The March/April issue of the pop science magazine Archaeology contains an article by UC Press editor Blake Edgar about Cal Poly San Luis Obispo archaeologist Terry Jones and UC Berkeley linguist Kathryn Klar entitled “The Polynesian Connection: Did ancient Hawaiians teach California Indians how to make ocean-going canoes?” The short answer is, “No.”
Edgar cites convincing archaeological counterevidence from Santa Barbara Museum of Natural History archaeologist John Johnson before conceding that “their strongest evidence may rest on a few words.” That’s sad, because the linguistic argument is almost a textbook example of how not to do historical and comparative linguistics. Here’s the essence of it, as presented in the article.
Any language, says Klar, includes words that are native to it, words borrowed from other tongues, and others of unknown origin. When Klar began studying the island variant of Chumash, she found words alien to mainland Chumash dialects. She looked at distant native languages, from Aleut to Uto-Aztecan, whose speakers could have had contact with Chumash. Each time, Klar came up empty–until she tried Hawaiian, a member of the Polynesian language family.
Klar noticed a Hawaiian word that translates roughly as “useful tree,” kumulaa‘au. This bears a striking resemblance to the ancient Chumash word for “sewn-plank canoe,” tomolo‘o, which Klar reconstructed from the terms for “plank canoe” in different branches of the Chumashan language family. The first letters differ, but in Hawaiian “k” words often derive from older words that begin with “t.” Both the Hawaiian and Chumash words contain four corresponding consonants. That’s too many for a coincidence and to a linguist signals the virtual certainty of genetic kinship or borrowing from the native language. Since Hawaiian and Chumash don’t share a traceable ancestry, that leaves borrowing.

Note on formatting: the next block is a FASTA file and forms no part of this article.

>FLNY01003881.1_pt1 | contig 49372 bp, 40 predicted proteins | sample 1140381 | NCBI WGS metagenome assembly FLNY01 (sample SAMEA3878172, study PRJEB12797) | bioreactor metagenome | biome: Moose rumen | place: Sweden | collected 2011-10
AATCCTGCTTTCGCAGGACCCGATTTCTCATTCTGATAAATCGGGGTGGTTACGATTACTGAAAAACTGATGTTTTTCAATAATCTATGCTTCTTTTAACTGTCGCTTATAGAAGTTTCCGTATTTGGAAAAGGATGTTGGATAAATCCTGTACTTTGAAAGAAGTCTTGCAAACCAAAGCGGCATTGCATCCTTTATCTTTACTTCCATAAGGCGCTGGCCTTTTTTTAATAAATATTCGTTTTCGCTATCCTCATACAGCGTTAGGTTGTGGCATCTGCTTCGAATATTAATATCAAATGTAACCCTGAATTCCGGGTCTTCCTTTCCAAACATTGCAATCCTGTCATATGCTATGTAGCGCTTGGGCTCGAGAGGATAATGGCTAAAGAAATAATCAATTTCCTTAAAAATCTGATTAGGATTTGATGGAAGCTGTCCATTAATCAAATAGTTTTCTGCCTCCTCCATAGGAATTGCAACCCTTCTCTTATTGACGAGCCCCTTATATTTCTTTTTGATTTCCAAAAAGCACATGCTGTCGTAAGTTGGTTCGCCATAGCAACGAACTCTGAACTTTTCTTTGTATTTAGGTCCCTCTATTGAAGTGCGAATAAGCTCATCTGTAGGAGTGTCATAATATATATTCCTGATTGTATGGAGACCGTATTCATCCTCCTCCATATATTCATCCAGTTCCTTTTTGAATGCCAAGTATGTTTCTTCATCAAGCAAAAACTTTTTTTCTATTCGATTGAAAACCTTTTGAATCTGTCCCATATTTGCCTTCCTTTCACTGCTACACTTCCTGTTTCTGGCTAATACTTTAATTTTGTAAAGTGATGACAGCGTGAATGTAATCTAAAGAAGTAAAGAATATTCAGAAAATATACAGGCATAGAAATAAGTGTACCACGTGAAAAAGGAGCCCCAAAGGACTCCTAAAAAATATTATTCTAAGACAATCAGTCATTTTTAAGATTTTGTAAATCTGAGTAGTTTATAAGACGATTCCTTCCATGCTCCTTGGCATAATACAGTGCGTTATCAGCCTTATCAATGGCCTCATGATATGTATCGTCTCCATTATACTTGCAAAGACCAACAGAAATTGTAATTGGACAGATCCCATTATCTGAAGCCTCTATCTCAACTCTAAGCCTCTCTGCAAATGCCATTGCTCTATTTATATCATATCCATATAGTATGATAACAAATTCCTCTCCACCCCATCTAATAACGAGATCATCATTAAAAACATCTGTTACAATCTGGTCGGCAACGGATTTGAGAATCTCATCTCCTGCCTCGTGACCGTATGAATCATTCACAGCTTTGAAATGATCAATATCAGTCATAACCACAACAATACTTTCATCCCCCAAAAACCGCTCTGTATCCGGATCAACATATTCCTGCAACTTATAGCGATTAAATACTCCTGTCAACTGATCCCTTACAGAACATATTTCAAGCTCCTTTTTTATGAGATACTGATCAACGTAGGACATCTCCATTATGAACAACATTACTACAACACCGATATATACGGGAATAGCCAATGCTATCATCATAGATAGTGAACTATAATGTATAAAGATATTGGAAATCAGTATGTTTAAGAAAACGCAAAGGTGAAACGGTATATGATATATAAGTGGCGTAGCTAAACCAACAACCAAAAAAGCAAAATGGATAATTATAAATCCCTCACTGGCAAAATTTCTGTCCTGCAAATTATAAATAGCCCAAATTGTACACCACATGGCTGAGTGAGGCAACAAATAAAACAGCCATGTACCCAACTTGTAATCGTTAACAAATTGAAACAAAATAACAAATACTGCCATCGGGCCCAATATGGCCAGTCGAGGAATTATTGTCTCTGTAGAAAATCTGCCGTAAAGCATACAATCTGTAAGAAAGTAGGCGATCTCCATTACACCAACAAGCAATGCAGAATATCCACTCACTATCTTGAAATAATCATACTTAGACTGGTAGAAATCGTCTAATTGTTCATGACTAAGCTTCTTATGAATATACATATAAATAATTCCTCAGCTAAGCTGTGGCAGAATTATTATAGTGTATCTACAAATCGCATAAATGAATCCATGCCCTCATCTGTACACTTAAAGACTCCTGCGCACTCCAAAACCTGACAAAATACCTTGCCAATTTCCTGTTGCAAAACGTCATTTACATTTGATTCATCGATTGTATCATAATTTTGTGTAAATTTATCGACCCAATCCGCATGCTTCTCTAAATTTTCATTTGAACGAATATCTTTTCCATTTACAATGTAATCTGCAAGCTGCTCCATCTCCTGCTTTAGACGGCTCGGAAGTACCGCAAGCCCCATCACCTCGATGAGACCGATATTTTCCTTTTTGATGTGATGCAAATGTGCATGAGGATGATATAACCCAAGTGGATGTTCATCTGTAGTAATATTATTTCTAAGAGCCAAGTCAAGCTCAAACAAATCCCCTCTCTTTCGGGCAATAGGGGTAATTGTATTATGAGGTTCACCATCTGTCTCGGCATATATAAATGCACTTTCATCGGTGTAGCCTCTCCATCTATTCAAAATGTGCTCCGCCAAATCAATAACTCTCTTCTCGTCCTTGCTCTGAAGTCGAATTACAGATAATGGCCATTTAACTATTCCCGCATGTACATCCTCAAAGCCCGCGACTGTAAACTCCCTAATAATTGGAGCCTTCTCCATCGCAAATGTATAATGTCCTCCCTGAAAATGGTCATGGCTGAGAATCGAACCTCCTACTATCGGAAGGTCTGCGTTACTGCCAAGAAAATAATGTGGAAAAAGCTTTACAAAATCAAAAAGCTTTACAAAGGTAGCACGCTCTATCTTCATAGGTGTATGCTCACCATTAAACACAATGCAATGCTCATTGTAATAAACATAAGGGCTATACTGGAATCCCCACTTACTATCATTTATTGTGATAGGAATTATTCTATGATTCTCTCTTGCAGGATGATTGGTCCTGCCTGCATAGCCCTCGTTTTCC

So what’s wrong with this linguistic evidence?
- Normally, you’d expect Polynesian linguistic evidence to come from a specialist in Polynesian, or at least Austronesian. Not Celtic.
- Polynesian ocean-going canoes are either double-hulled (like catamarans) or have outriggers. In fact, outriggers are standard all over Oceania. The Chumash canoes were single-hulled, without outriggers.
- Hawaiians call their canoes wa‘a, from Proto-Polynesian *waka, which has cognates all over Polynesia–and Oceania more generally. They don’t call their canoes ‘useful trees’.
- The Hawaiian word mistranslated as ‘useful tree’, kumulaa‘au (where aa indicates a long a), translates better as something like ‘tree (with trunk)’, from kumu ‘bottom, base, foundation, trunk’, plus laa‘au ‘tree, plant, wood, timber, forest, stick, pole’.
- The semantics are a stretch. If the Chumash islanders were going to borrow a form for ‘sewn-plank canoe’, why didn’t they borrow Hawaiian wa‘a ‘canoe’ or kaula ‘rope, cord, string’, or even humuhumu ‘to sew’, instead of the word for ‘tree (with trunk)’. ‘Treetrunk’ would be a better match for ‘dugout canoe’.
- The sound correspondences are haphazard. The “ancient Chumash” form tomolo’o is paired with modern Hawaiian kumulaa‘au. But the “ancient” Eastern Polynesian form for the latter would have been something like *tumu ‘trunk’ plus *la‘akau ‘wood’. It wasn’t just Polynesian *t that shifted to k in Hawaiian (and that fairly recently); Polynesian *k had earlier shifted to ‘ (glottal stop). So, if we’re going to restore Hawaiian kumu to Polynesian *tumu to make it match Chumash tomo- then we also need to restore Hawaiian laa‘au to Polynesian *la‘akau, where *la‘a would have to match Chumash -lo and *kau would match Chumash -‘o. Let’s not even talk about the vowels, which famously count for little in historical and comparative linguistics.
It wouldn’t be at all surprising if ancient Polynesians had visited the coast of North America. They apparently reached the coast of South America, from which they brought back the sweet potato. But the evidence they had anything to do with Chumash ocean-going canoes is far from convincing.
SOURCE: Hawaiian Dictionary, revised and enlarged edition, by Mary Kawena Pukui and Samuel H. Elbert (U. Hawai‘i Press, 1986).